How To Shave With a Straight Razor

This ultimate guide is meant for all men who want to learn how to shave with a straight razor. Not only will you get better shaves and save some money but you will also learn the subtle art how to enjoy the simple pleasures of life.

A perfect shave feels like meditation. Here we will outline everything you need to know to get you started.

For all those that are not familiar with the terminology – straight razor is a shaving blade that folds into its handle. Basic anatomy of a straight razor is introduced below:

Pros And Cons Of a Straight Razor


  • Cost – if we ignore the initial investment, SR will last decades. And if it is a quality razor, it will also retain value in the aftermarket when taken care of regularly
  • Quality of shave – Compared to a cartridge and electric shavers the result will be way superior
  • Environmental – It’s very hard to say precisely what’s the difference in the carbon footprint when using a cartridge vs. straight razor. But simple logic dictates that a razor you buy for life must have a smaller carbon footprint in the end. Compared to a razor you need to change periodically for example
  • Less razor burn – .. and if done correctly you can prevent it in most cases
  • Mediative – Shaving can have almost meditative qualities when done properly. With decent pre- and post-shave preparation, you will be calmer and ready for the daily challenges
  • A hobby – Most men shave and see this as a mundane chore that needs to be taken care of with the added cost. Yet this could be a fun hobby. Straight razors come in different styles and designs. Not to mention they look badass


  • Learning curve – usually takes a few months to get a decent shave. Standards do vary of course
  • Maintenance – keeping your razor blade in working condition needs some work
  • Cost – While lifelong cost is cheap the initial investment is high
  • Time – takes more time to shave even when you are seasoned SR user

How to choose a straight razor

Choosing your first SR can seem like a daunting task at first for those that are still in the decision phase. You need to consider variables like the grind, heft, materials, etc. For this reason, we have added recommendations after each paragraph. This is to give you the best performance for your money. We highly recommend reading also [link] best straight razor for a beginner.

We now go over some of the features you should think about before deciding on one:

The Grind

It means blades hollowness or lack of it.

Wedge or „flat ground“ typed razors are more suited for fellow gentlemen with shaggy beards. It is more robust and more suited for this type of shaving.

The downside is that they need more honing and may need more time getting used to. It is especially true in the difficult parts of the face like upper lip and chin.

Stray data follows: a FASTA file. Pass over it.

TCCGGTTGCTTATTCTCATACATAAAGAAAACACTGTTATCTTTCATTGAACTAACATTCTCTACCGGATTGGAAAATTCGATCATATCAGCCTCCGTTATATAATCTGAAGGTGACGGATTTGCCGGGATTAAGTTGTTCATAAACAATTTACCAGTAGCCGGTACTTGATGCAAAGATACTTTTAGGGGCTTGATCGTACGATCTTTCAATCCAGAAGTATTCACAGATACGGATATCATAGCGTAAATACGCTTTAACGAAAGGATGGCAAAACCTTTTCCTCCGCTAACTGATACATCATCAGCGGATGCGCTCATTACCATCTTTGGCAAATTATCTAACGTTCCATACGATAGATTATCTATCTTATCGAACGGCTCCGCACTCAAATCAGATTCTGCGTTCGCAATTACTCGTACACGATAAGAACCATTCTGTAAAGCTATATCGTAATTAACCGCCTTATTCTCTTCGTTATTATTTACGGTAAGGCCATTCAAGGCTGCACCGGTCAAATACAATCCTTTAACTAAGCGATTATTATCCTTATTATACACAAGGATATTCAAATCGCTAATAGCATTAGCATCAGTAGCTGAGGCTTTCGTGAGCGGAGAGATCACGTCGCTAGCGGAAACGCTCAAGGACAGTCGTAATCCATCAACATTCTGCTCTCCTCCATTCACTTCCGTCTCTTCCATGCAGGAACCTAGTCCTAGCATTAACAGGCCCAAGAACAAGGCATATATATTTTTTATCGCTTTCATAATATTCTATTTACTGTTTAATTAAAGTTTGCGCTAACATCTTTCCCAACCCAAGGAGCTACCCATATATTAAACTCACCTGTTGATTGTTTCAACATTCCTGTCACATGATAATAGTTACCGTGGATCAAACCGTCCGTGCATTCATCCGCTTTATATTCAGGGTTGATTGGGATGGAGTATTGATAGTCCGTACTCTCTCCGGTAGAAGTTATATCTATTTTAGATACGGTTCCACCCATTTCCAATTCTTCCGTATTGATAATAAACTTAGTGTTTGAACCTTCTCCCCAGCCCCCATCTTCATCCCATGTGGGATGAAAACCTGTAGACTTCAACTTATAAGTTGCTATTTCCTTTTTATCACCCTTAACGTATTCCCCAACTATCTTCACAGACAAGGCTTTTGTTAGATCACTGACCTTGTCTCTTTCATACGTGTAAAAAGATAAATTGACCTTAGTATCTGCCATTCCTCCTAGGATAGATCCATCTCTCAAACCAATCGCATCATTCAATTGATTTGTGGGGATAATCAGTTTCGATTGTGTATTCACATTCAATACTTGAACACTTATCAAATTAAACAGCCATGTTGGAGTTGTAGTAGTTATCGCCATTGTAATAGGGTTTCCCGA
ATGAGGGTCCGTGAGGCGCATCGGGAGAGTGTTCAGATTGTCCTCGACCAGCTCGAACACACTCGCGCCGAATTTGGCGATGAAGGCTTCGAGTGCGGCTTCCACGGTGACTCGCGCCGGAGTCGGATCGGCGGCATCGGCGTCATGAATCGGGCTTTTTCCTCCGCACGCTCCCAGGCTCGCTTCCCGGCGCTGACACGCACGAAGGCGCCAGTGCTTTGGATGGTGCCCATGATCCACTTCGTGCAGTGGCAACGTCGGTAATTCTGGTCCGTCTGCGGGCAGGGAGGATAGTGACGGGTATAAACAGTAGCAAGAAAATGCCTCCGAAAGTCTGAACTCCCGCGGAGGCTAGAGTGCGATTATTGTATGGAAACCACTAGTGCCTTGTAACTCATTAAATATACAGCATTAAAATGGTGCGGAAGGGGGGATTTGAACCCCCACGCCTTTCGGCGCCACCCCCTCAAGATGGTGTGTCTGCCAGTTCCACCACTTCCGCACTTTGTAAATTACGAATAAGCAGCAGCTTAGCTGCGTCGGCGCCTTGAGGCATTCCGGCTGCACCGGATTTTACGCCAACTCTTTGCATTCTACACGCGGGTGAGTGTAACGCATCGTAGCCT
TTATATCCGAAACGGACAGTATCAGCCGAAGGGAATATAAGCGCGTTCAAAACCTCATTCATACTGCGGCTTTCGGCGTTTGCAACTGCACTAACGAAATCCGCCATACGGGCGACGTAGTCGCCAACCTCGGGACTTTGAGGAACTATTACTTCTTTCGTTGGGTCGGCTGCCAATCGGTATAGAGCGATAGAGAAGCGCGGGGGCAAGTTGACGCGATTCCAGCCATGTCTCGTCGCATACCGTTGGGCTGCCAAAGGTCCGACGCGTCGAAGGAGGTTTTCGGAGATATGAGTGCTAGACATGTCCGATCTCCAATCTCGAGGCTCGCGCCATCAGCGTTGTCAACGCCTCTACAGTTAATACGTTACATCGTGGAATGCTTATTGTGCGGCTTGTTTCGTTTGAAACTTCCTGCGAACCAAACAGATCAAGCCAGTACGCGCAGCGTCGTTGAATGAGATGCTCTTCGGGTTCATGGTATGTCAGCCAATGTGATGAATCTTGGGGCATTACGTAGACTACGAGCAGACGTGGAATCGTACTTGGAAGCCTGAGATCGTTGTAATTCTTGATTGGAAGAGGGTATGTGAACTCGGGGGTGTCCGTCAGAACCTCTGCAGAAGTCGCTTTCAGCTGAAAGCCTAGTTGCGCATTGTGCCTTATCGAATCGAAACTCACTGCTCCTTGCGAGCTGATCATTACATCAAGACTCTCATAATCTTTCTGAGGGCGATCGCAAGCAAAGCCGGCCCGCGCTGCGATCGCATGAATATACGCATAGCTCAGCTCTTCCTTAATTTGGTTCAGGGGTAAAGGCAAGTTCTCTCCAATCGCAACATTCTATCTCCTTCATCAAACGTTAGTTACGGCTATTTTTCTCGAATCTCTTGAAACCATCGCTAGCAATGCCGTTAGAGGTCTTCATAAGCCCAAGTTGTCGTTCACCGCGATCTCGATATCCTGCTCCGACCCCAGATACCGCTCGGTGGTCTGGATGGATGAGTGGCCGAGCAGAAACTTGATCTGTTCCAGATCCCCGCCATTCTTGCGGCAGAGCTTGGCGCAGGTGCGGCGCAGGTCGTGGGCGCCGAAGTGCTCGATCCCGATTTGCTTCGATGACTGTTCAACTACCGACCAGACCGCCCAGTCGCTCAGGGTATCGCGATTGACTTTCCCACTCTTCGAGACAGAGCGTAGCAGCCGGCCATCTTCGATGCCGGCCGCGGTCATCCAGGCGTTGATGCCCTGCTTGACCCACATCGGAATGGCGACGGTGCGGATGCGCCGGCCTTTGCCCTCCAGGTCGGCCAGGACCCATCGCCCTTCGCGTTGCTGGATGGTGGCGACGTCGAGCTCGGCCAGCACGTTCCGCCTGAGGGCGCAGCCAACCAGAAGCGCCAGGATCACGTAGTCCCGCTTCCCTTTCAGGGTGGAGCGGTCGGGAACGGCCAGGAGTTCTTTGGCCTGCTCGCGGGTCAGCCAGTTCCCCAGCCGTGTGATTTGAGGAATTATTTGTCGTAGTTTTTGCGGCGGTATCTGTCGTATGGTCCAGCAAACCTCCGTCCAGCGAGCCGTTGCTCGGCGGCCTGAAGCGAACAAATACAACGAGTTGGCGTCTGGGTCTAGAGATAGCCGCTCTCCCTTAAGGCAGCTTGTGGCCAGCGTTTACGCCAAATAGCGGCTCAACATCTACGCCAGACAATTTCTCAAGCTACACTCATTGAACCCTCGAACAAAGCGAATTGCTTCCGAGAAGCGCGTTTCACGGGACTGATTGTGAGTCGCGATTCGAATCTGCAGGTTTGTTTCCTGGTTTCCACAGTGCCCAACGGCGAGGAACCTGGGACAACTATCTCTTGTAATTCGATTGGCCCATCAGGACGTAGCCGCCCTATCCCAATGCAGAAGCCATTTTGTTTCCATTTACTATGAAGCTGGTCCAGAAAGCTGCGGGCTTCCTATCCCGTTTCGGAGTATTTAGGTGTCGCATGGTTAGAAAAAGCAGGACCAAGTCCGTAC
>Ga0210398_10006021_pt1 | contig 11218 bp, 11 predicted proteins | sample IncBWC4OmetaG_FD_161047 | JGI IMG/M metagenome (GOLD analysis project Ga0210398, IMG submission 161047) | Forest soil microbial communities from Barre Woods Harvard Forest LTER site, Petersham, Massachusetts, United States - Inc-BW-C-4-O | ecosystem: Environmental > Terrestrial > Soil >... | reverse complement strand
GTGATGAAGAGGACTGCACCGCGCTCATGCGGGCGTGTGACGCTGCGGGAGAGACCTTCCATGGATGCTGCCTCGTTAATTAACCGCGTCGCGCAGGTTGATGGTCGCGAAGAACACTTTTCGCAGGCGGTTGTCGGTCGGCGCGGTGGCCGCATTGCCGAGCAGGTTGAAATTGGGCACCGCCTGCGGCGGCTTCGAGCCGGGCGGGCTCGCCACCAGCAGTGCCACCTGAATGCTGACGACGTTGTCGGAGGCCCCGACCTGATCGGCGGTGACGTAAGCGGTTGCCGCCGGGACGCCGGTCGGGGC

Because the blade itself is thicker and heavier, it resists wear and tear better than its counterpart hollowed blade. But to be frank – straight razors last for generations. Even the hollowed ones so this is just something to keep in mind.

Hollow razors come with a different degree of „hollowness.“ Quarter or ¼ grind means that only 25% of the blades width is concaved. Half grind or ½ implies that 50% of the blades width is concaved etc.

Full hollow grind is a common type of grind these days. They usually produce a“singing“ sound when used – something that many purists find to be paramount when using a straight razor.

Full-hollows and extra-hollows are easier to grind and strop. They also follow the contours of your face more effortlessly making the shaving more comfortable. But are better for gentlemen with softer beards.


  • good for rough, heavy beards
  • resist wear and tear better
  • needs more time getting used to
  • stropping/honing need more work – needs more maintenance


  • easier to master
  • easier to strop and hone
  • It goes quickly dull
  • more fragile

Recommendation: ½ or ¾ for a beginner. It has the benefits of a hollow grind while retains little bit more weight and is less prone to get chips when accidentally falls in the sink.

The Width

Width of the blade or blade „size“ is something that also must be considered when buying your first straight razor. The width is expressed in inches:

8/8 = 1 inch = 2.5 cm

6/8 = 0.75 inch = 1.87 cm

4/8 is half of that = 0.5 inch = 1.25 cm

Two most common sizes are 5/8 and 6/8. The blade width is in some ways more important than the grind. It determines how you are able to access those tight places around your face like under your nose.

Smaller blades have more maneuverability and are easier to control. This means that it is somewhat easier to maintain the right angle while you shave. Again this is all relative. When you become proficient with your blade, you will be able to shave with all the different sizes. No matter how coarse is your beard or how broad or narrow is your face.

7/8 , 8/8

  • needs more experience
  • good for coarse/heavy beard
  • good for wider face
  • holds more lather thus needs less rinsing
  • aesthetically more pleasing (subjective)

4/8 , 5/8 , 6/8

  • Most new SR come in this size. You get the best of both worlds

2/8, 3/8

  • good for novices
  • good for coarse beaard
  • good for narrow face
  • Needs to be rinsed after every pass

Recommendation: Buy 5/8 or 6/8 and the one that appeals to you most design wise. It will be your hands that does the shaving not the width of the blade, so it really doesn’t matter that much.

The Tip

The tip of the blade has many shapes. Most common variations are the square and the round tip. Besides these, there are also Spanish point, Barber’s notch, and French point.

The square tip has the advantage of being very precise abling you to fine-tune some areas that may be otherwise harder to reach. For example, under the nose.

Because the square tip is very sharp and pointy, it is a riskier choice for beginners. Not only you have to focus on the angle of the blade while shaving, but you also have to take care not to nick yourself with the point.

Recommendation: for a beginner – round tip

Material / Stainless Steel vs. Carbon Steel Straight razor

Though there are razors made out of other materials, e.g. Damascus steel, stainless and carbon steel are most common.

Carbon steel is more widely used and tends to be less expensive. It is softer against your skin and generally thought to be easier to hone. Giving them a finer edge thus better shaving experience.